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Worthwhile albeit depressing article
Old 04-03-2013, 03:15 PM   #1
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Worthwhile albeit depressing article

I thought this was an interesting analysis of where the economy has been and where we're likely headed. I think his analysis is largely spot-on, and should appeal to realists across a pretty broad range of political backgrounds.

That said, he makes even folks like Roubini look like optimists and I don't go along with his 100% cash proposed short-term solution, which sounds all-too-close to 100% gold, guns, gold, and MRE's and other tin foil hat strategies we've all heard about.

Will be interested in other's take.

http://www.nytimes.com/2013/03/31/op...nted=all&_r=3&
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Old 04-03-2013, 03:17 PM   #2
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Isn't this already being discussed in another thread?
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Old 04-03-2013, 03:34 PM   #3
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I'm not sophisticated or prescient enough to determine whether the predictions are valid or not but the history seems accurate enough.

I'd like to see the recommended solution implemented too.

Oh well, I guess it's different this time.
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Old 04-03-2013, 03:41 PM   #4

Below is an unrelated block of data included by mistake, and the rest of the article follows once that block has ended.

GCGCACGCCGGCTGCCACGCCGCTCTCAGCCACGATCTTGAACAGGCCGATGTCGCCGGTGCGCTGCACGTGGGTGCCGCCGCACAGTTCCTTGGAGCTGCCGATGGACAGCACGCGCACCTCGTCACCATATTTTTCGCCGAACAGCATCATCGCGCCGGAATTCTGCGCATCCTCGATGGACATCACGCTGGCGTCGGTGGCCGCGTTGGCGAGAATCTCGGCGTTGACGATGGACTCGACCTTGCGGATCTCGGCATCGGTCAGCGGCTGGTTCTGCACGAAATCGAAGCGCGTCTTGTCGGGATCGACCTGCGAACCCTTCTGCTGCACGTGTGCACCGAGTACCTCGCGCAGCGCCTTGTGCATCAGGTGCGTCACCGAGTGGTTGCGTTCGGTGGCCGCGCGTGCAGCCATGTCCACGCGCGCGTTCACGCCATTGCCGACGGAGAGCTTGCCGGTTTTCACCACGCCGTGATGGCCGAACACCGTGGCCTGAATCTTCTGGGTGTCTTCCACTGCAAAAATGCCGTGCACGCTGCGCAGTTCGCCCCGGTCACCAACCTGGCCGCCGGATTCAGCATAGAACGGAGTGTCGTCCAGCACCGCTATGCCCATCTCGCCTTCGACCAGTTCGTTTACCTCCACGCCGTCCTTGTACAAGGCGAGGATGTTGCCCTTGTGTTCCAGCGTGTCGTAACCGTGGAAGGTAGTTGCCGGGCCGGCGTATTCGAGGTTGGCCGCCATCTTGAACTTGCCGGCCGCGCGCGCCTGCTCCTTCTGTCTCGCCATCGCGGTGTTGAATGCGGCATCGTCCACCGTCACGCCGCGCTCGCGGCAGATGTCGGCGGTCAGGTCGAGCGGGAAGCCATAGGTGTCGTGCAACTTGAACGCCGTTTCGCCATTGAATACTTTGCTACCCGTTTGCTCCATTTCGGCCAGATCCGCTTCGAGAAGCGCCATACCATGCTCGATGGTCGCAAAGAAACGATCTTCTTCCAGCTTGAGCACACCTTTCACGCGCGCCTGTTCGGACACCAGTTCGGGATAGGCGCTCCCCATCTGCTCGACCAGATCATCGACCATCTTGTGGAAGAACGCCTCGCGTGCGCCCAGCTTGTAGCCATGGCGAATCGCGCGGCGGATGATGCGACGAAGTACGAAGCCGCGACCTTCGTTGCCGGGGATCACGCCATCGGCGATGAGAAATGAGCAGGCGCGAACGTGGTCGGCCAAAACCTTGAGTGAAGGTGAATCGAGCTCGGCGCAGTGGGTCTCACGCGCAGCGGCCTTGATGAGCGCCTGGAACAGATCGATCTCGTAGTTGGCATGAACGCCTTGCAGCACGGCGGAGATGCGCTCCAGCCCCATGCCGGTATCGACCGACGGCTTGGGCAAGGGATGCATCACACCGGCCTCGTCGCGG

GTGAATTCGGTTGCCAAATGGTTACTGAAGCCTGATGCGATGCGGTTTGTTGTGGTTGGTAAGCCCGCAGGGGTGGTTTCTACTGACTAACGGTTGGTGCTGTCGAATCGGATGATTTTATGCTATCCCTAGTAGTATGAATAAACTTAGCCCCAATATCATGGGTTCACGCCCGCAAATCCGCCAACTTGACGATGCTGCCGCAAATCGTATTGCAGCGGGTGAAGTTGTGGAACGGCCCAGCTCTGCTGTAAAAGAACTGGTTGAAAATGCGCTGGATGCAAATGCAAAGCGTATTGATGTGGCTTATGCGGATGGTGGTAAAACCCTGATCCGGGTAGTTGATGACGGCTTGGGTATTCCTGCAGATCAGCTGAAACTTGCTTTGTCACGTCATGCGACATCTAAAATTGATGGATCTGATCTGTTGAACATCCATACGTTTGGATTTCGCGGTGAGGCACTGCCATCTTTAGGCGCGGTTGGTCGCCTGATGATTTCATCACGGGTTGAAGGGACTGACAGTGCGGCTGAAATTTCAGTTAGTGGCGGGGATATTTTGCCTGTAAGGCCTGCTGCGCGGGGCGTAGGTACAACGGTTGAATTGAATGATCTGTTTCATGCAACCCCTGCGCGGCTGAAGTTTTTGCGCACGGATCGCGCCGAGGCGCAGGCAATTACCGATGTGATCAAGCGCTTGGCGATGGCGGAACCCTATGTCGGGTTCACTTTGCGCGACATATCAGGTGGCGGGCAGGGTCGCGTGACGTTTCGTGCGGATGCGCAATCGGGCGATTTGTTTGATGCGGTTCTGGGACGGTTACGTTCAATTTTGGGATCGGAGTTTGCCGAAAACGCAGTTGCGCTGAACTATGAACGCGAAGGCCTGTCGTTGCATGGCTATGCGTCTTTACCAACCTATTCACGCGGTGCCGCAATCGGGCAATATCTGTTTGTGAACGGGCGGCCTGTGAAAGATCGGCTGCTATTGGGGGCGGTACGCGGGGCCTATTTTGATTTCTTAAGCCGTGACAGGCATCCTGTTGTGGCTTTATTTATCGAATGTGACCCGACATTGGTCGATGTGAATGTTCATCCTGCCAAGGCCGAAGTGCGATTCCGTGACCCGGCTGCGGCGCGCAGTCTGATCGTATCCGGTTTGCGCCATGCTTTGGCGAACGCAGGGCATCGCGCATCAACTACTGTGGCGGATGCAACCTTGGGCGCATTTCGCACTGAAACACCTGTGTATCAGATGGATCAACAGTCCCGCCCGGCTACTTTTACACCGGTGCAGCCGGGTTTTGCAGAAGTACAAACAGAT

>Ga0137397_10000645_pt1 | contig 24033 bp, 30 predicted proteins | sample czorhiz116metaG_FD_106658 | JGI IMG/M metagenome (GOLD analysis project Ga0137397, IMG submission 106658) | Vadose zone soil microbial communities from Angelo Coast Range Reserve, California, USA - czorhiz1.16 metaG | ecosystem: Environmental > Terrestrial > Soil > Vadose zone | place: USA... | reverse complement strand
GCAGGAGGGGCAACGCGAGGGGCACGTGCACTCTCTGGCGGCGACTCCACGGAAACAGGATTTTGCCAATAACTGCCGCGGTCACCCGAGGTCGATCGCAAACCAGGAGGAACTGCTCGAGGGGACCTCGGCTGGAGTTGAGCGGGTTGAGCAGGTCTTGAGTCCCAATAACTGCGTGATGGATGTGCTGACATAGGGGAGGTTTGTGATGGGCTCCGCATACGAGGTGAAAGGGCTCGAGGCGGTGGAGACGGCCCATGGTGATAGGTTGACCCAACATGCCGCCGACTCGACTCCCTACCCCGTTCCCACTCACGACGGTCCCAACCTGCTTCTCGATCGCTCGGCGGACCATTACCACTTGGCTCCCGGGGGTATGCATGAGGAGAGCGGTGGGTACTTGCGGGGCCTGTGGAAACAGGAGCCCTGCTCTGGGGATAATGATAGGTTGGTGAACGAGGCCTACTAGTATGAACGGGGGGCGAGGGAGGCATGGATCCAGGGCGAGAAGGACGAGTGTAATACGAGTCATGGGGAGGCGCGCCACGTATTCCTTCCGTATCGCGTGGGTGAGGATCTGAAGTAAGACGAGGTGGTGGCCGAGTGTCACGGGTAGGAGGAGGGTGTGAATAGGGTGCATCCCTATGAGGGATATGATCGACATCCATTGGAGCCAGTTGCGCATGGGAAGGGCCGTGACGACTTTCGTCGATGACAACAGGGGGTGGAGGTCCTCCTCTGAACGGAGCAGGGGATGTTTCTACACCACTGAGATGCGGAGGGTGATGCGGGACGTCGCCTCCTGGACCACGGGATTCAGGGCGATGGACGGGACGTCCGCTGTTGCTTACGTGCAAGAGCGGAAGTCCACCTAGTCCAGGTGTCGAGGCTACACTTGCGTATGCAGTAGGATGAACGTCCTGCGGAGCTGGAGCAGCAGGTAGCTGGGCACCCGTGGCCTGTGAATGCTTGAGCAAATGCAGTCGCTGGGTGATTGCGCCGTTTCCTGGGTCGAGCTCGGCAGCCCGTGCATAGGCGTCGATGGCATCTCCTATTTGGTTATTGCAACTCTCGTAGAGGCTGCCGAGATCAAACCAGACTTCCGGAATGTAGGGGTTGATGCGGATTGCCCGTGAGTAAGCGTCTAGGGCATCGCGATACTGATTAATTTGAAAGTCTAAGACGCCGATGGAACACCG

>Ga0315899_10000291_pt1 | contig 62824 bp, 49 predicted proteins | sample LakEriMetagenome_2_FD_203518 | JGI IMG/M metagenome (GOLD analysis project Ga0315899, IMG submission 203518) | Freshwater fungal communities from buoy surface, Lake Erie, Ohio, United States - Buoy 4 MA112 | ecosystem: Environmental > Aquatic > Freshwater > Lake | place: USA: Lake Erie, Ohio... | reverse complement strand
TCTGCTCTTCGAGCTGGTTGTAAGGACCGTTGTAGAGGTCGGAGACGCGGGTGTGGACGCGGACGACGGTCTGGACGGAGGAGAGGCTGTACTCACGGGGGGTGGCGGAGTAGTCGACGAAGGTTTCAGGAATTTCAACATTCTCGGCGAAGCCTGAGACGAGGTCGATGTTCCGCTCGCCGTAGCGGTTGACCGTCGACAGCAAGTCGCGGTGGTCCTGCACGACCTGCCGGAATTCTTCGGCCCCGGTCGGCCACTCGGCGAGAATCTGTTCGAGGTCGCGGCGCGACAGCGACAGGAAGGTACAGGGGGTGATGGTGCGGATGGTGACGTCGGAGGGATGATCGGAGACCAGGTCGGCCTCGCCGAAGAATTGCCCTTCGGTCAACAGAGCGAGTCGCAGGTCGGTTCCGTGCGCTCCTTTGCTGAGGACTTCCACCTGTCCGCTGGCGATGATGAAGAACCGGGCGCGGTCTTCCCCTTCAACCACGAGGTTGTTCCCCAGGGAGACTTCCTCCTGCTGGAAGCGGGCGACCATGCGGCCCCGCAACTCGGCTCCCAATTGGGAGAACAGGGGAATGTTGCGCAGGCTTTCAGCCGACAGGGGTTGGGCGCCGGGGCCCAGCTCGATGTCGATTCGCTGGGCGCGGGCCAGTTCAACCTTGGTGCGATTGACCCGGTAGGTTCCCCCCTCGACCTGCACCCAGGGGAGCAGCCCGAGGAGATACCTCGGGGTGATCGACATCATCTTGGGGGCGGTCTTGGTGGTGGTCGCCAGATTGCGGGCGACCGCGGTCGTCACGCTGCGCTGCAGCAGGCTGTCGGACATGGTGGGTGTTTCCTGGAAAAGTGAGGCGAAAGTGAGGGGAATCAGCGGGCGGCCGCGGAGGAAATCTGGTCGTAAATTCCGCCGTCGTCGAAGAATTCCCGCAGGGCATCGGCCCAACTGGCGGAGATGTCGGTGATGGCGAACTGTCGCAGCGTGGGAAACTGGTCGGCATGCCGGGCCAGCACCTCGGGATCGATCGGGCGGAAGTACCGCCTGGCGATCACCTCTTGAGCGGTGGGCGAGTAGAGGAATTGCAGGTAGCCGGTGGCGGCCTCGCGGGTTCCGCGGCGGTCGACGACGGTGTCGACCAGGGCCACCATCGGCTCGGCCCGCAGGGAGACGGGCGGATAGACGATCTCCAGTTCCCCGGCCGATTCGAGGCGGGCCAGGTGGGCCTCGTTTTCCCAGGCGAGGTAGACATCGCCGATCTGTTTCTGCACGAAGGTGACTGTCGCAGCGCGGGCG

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Yes, it has been discussed.

IMHO, the real threats to capitalism are things like to-big-to-fail banks, and the ability of large institutions to buy/influence favorable treatment under our laws and regulations, - treatment than little guys and even medium sized businesses can't get.
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Old 04-03-2013, 03:43 PM   #5
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Moved to the politics forum. Nonetheless, this really needs to tie into ER. Reminding folks of the forum sticky
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Threads belong here if the focus is predominantly opinion based, concerning public policy, prominent political figures, or topics about governmental conduct. Posts must be related to the subject of early retirement in more than a tenuous fashion.
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Old 04-03-2013, 04:41 PM   #6
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It's David Stockman.

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“I invest in anything that Bernanke can’t destroy, including gold, canned beans, bottled water and flashlight batteries."
I'm not entirely sure this is the most prudent investing plan for a long retirement. It's far from certain that Certain Doom (TM) is coming.

I'll go with something that seems to have worked well over time. http://www.bogleheads.org/wiki/Asset_Allocation
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Old 04-03-2013, 05:25 PM   #7